Redox regulation is a phenomenon in which signals are relayed through oxidative and electrophilic modifications of specific redox-responsive proteins. These chemical events in turn orchestrate unique cytoprotective responses downstream. The deregulation of redox signaling pathways underlies many human diseases, including cancers, Alzheimer's, and cardiovascular disorders. However, the links between disease and individual redox signaling events remain shrouded in mystery. Currently, decoding the consequences of redox-linked modifications of specific proteins in cells induced by a given reactive small molecule is impossible. Conventional strategies limited to whole-cell bathing with reactive entities target simultaneously many, if not most, re- dox-sensitive proteins in cells. Although these "multihit" approaches model oxidative stress, they do not allow study of physiological redox signaling. My laboratory has developed a chemistry-driven innovation-targetable reactive electrophiles and oxidants (T-REX)-ultimately aimed at directly linking individual downstream biological responses to the chemical redox alteration of specific target proteins. T-REX mimics endogenous signaling, enabling selective and spatiotemporally controlled perturbation of any redox-responsive protein in cells with any reactive entity. Toward this ultimate goal, we recently showed proof of concept in which ligand-directed intramolecular delivery enabled selective targeting of a bioactive lipid electrophile, 4-hydroxynonenal (HNE), to two distinct redox-responsive proteins of biomedical interest in living cells. We herein exploit T-REX to probe mechanistic relationships between specific protein-electrophile perturbation and downstream signal propagation within a major disease-implicated redox signaling cascade. The proposed experiments will (1) profile the target-specific mechanisms by which HNE and analogous electrophiles operate in cells, (2) define the extent to which physiologic HNEylation prompts response in an otherwise native cell, and (3) pinpoint specific residues of the upstream target genuinely responsible for electrophile sensing. A multidisciplinary combination of synthetic chemistry, chemical biology, mechanistic biochemistry, mammalian cell biology and structural biology approaches will be used. Success will establish T-REX as the first chemical biology platform capable of mimicking non-enzyme-mediated posttranslational modifications in redox signaling. The utility of T-REX is far reaching: the strategy described herein can perturb any disease-implicated redox-responsive protein with any bioactive small-molecule inducer such that sophisticated redox-information-processing mechanisms within individual redox-modulated pathways can be clearly understood. T-REX is an ambitious yet transformative approach to understanding redox regulation. As with phosphoregulatory pathways wherein mechanistic understanding of temporal dynamics within individual phosphoryl transfer events has yielded multiple medical breakthroughs, T-REX strategy has the same long-term potential in impacting modern biomedical research.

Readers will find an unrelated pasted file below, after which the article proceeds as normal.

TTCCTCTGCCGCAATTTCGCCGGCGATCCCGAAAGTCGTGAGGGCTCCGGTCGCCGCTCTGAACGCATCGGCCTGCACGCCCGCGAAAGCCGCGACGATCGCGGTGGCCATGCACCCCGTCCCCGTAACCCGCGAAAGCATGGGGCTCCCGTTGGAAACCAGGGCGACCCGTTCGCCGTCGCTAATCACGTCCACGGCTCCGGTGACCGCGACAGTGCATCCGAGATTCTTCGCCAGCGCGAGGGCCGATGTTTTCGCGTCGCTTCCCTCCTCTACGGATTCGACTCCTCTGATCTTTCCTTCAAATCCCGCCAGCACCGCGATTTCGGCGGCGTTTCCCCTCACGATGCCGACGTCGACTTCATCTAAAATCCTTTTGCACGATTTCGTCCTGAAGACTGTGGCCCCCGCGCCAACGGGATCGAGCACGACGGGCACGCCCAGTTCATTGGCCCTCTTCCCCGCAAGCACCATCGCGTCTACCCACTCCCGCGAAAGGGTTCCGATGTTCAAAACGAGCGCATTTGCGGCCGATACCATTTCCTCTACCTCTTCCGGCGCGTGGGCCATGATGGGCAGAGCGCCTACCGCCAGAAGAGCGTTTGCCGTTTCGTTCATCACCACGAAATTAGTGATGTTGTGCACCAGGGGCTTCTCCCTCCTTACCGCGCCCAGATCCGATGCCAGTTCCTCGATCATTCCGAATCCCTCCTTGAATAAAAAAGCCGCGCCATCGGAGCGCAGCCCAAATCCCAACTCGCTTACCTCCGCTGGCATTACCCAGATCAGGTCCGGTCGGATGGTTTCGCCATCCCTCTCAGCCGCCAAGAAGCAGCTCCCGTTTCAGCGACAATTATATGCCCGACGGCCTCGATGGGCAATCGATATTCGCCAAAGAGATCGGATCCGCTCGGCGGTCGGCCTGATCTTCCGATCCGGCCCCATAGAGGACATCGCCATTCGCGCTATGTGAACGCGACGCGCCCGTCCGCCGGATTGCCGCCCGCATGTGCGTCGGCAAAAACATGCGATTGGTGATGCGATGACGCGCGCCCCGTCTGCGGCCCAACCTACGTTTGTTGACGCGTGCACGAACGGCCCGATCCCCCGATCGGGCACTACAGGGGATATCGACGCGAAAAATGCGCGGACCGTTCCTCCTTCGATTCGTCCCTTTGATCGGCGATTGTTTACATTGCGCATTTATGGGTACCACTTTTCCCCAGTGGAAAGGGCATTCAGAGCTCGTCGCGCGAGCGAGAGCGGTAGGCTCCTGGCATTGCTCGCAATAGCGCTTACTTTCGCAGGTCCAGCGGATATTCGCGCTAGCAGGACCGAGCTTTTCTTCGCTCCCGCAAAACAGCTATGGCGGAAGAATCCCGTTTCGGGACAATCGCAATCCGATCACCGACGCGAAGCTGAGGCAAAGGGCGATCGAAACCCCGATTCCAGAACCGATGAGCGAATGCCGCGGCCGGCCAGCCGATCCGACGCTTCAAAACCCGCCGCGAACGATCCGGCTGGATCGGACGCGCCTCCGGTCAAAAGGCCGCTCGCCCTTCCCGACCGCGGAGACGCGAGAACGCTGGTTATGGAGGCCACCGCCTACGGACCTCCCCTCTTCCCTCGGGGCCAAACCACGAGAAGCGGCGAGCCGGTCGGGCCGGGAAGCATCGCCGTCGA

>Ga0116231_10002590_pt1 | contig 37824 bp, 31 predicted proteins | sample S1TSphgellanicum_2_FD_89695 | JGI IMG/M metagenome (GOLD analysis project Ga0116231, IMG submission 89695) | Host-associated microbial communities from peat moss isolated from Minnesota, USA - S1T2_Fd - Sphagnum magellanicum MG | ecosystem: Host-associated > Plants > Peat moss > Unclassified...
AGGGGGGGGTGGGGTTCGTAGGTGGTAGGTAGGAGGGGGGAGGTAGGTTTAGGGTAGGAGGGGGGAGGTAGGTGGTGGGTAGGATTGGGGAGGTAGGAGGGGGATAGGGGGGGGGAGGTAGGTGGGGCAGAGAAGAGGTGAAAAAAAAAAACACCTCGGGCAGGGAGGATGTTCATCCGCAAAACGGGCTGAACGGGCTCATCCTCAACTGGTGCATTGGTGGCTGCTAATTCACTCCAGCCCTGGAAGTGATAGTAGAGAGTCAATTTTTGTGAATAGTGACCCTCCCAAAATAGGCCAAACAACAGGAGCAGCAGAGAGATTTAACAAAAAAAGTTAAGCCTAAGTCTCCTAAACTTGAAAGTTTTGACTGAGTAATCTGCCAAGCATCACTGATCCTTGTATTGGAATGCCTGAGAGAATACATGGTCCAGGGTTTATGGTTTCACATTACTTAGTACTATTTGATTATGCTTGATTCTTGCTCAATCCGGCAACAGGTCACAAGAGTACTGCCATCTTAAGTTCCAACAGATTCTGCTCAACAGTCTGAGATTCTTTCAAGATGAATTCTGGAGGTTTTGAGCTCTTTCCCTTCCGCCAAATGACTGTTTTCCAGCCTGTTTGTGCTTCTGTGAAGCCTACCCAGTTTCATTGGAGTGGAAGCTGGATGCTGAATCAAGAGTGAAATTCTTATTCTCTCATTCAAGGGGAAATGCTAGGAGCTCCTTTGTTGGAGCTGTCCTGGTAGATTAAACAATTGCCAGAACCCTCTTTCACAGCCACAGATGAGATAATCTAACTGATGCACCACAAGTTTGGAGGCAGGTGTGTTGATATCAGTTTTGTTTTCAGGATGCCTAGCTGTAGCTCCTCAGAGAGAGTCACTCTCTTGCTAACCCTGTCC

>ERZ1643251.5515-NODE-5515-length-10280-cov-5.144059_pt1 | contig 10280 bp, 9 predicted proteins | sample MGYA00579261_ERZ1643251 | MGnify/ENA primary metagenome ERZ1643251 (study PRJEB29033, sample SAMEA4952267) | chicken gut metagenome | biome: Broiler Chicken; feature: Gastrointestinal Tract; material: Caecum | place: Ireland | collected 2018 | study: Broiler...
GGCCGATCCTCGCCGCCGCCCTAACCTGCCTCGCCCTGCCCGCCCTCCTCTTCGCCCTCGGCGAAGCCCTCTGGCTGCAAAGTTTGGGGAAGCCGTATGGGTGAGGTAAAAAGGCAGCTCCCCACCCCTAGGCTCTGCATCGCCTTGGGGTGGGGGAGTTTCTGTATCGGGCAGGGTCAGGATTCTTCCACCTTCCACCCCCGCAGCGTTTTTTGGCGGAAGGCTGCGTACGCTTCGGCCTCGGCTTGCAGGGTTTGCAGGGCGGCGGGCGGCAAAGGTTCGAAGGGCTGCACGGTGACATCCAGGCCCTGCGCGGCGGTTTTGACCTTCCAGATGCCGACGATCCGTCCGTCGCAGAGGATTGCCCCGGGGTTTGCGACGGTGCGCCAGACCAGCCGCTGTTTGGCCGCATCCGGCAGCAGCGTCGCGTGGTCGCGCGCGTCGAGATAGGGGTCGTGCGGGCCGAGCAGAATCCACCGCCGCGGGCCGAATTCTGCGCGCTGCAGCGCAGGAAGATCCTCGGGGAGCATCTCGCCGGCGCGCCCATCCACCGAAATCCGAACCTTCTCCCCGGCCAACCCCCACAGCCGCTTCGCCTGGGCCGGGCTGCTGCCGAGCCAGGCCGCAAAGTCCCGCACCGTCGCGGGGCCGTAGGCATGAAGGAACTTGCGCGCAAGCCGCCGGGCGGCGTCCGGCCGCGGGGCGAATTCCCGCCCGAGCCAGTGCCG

Public Health Relevance

Targetable Reactive Electrophiles and Oxidants technology allows time-resolved and controlled perturbation of specific proteins in cells with reactive small molecules, enabling dissection of individual redox-modulated path- ways. If successful, this chemistry-driven innovation will be a novel gateway to elucidating the basic biology of redox signaling underlying etiologies of cancer, neurodegeneration and cardiovascular diseases.

National Institute of Health (NIH)
National Institute of General Medical Sciences (NIGMS)
NIH Director’s New Innovator Awards (DP2)
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Special Emphasis Panel (ZRG1-MOSS-C (56))
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Reddy, Michael K
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Cornell University
Schools of Arts and Sciences
United States
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